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Posted on May 08, 2017


2012 was a landmark year for renewable energy in Northern Ireland. Big decisions taken about the future of offshore and onshore wind energy projects, and other major planning decisions were the focus of intense media attention. 2013 shows signs of being a similarly busy year. For Brendan Boyd, managing director of AirCore, the prospect is an exciting one.

“It’s always great to see constructive debate about the role for renewables in Northern Ireland,” say Brendan Boyd. “With anaerobic digestion, gasification, tidal, and offshore and onshore wind, there are so many areas of potential development – all of which could be drivers of economic growth.

“Key decision-makers are paying attention to the potential for a ‘renewables dividend’ and that’s great news both for consumers and firms operating in the industry.” Through his Belfast-based company, Brendan plans to invest up to £60 million in developing renewable energy technology in Northern Ireland, primarily through onshore turbines.

With 42 planning permissions obtained and 26 grid applications submitted, he is confident of sustainable growth in the year ahead. “As a firm, we pride ourselves on our attention to detail,” he continues. “We make sure that we have the right people assessing the right sites in order to create a favourable return for our business and for the landowners that we partner with.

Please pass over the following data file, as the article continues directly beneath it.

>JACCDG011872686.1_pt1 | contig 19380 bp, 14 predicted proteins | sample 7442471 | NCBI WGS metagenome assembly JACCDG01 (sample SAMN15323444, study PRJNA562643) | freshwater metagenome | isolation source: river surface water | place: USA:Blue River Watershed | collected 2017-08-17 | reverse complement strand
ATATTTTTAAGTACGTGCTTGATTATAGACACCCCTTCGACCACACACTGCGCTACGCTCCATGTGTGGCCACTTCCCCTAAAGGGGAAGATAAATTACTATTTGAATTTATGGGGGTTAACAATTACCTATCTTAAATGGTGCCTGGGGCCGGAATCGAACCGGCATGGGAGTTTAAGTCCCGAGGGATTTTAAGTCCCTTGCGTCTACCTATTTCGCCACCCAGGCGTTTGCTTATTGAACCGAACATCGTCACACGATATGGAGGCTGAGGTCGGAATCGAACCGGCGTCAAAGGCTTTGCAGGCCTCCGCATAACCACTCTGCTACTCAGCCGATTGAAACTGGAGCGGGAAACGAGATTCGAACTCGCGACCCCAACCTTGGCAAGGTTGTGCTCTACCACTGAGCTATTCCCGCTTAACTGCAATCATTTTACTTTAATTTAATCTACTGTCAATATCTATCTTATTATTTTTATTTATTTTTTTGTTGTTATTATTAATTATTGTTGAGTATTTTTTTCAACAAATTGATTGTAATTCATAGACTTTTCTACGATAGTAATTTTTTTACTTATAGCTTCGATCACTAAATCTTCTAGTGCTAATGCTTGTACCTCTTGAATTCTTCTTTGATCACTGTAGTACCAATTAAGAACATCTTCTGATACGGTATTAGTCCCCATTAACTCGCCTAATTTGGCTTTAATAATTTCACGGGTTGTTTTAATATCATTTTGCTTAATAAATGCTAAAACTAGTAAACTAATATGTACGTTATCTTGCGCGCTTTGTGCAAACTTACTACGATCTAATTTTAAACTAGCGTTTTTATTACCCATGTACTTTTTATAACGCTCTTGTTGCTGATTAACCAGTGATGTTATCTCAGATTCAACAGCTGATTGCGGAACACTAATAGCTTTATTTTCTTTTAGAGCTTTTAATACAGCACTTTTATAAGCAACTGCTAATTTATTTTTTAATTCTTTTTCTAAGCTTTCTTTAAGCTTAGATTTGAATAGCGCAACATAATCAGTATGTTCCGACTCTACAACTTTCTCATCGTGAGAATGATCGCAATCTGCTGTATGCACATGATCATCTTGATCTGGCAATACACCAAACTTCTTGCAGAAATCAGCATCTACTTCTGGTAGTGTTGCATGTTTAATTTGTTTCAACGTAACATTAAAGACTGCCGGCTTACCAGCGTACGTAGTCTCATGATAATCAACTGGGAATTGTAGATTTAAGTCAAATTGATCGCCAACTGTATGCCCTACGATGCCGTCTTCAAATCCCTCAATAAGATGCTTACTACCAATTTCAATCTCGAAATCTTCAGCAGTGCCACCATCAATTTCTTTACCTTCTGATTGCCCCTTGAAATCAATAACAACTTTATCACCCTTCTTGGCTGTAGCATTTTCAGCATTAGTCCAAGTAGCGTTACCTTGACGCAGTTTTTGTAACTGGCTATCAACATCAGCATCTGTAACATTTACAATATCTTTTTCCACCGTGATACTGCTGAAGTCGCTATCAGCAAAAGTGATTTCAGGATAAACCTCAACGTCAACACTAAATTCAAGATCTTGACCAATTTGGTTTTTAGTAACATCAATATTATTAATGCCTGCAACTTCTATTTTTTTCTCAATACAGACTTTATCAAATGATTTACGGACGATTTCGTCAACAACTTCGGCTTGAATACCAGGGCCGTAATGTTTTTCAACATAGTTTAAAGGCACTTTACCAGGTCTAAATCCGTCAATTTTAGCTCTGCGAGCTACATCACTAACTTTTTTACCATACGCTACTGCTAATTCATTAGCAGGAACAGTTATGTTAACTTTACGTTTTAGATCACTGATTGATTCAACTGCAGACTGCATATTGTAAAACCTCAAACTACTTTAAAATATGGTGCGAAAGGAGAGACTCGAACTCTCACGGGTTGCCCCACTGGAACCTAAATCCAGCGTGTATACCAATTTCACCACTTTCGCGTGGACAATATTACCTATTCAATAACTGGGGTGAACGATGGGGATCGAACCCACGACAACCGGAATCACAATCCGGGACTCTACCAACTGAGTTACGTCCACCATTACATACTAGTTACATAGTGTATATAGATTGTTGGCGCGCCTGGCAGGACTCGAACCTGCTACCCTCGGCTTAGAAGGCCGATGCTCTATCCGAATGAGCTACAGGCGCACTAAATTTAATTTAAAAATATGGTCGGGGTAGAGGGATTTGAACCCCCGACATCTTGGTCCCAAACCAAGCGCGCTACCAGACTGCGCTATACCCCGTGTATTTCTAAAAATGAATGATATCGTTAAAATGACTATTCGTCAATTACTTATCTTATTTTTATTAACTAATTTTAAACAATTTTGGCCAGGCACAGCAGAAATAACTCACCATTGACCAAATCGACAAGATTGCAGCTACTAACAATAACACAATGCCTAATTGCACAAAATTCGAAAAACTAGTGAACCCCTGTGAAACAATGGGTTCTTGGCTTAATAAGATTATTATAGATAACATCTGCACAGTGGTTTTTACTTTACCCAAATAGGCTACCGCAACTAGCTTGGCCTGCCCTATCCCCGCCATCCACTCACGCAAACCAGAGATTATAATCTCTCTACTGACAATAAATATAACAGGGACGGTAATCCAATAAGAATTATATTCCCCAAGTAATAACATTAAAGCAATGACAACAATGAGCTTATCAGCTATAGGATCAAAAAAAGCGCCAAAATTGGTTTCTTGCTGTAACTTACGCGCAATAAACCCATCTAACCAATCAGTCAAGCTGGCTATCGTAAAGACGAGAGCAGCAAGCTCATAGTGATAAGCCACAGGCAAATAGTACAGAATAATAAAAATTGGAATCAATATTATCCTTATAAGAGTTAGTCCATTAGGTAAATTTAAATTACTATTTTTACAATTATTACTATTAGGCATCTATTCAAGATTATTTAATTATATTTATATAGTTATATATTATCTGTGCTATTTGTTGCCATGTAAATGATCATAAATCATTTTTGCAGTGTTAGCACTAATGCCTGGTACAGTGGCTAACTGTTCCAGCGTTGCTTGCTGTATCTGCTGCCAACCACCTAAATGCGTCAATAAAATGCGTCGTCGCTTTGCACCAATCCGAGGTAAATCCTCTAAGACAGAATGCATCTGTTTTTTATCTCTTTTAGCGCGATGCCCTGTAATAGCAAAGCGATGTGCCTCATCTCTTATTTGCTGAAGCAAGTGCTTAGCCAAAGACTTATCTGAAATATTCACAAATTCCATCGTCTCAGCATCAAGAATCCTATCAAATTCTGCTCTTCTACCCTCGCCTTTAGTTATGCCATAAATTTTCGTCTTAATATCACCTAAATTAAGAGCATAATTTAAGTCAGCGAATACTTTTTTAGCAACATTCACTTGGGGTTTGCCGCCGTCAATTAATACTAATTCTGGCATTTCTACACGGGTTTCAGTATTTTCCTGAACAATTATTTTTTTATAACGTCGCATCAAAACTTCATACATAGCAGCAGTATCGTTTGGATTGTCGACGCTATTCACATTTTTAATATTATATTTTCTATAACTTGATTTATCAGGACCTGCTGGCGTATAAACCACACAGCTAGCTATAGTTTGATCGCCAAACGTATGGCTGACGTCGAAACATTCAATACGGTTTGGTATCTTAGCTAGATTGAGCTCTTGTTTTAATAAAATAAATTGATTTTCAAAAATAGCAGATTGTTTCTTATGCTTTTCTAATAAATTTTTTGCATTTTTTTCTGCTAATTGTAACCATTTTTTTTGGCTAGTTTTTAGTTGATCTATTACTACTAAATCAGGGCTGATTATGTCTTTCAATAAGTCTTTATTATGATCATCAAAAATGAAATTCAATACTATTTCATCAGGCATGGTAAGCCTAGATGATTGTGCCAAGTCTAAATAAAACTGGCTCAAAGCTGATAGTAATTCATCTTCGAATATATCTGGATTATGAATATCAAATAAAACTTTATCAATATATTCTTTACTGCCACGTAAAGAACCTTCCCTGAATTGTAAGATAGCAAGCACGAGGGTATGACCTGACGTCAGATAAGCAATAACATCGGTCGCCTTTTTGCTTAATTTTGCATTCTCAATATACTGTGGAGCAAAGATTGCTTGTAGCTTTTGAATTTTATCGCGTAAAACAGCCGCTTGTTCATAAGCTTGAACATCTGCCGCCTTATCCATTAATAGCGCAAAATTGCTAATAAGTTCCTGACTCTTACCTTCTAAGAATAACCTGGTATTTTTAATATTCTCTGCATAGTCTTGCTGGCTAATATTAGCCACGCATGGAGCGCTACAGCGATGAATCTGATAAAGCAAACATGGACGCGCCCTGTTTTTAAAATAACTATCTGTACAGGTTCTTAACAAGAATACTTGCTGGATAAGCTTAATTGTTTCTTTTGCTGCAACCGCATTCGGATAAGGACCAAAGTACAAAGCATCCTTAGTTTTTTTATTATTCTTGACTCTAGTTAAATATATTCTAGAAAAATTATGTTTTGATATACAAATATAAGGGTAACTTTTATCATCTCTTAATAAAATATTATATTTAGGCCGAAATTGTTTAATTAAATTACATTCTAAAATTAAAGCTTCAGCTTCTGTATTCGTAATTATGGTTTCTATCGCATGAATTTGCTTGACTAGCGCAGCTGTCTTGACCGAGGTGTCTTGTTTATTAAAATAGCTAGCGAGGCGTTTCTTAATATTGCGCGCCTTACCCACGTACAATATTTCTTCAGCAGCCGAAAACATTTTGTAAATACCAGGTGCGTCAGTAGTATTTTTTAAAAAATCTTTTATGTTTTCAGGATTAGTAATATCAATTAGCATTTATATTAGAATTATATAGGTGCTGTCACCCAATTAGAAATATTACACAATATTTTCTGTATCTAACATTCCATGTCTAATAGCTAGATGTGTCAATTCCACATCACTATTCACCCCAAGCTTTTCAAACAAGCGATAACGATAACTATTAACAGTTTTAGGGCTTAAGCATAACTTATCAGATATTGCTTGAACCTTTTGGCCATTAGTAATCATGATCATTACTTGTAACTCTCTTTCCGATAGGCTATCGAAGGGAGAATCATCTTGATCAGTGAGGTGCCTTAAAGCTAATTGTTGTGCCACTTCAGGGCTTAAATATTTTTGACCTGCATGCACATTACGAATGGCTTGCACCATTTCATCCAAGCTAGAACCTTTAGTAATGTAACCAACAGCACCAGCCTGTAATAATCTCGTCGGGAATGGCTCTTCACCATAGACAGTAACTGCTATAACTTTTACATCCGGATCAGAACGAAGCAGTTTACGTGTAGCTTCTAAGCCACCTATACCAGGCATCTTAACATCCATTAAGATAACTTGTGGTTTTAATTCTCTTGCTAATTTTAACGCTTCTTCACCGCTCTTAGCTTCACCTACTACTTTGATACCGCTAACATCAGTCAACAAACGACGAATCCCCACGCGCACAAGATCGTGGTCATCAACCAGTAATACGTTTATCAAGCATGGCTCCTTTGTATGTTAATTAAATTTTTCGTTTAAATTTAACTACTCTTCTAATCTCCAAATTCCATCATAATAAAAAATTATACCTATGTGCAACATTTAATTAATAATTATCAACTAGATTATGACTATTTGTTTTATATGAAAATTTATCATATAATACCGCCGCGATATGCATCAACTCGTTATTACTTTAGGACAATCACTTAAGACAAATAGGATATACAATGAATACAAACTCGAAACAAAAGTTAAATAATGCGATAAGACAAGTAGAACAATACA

“Our target is to secure 100 operational sites and all the indications are that we’re on track to go even further. Two major parts of the picture for companies operating in the renewables sector are public opinion and policy. Brendan explains that both serve a useful purpose in refining and developing business strategy.

“Onshore wind energy has tremendous potential to be a core part of Northern Ireland’s energy mix,” he says. “The Assembly has a target for energy generation, where by 2020, 40 per cent should be provided by renewable sources.

” The willingness to embrace the technology is there – it’s a case of showing how businesses in the sector can help politicians to meet the targets that they’ve set themselves.

“We’ve worked very hard to cultivate excellent relationships with the Northern Ireland Renewables Industry Group (NIRG), NIE and the planning service. “Feedback is extremely welcome – you’re not going to have a business or a brand if you don’t treat comments as a learning opportunity.

“Listening to objections helps you better understand the concerns of stakeholders and means you’re even better prepared for the next application. “So many people across Northern Ireland stand to benefit from a wider adoption of renewable technologies, so it’s important to listen to any concerns they have and put them at ease.”

He feels strongly about the need for the renewable sector to speak with one voice, communicating its benefits in a clear and succint way. “Those working in the industry are the experts, so it’s important that they’re contributing to the public debate and helping policymakers to make informed choices about our energy infrastructure,” he says.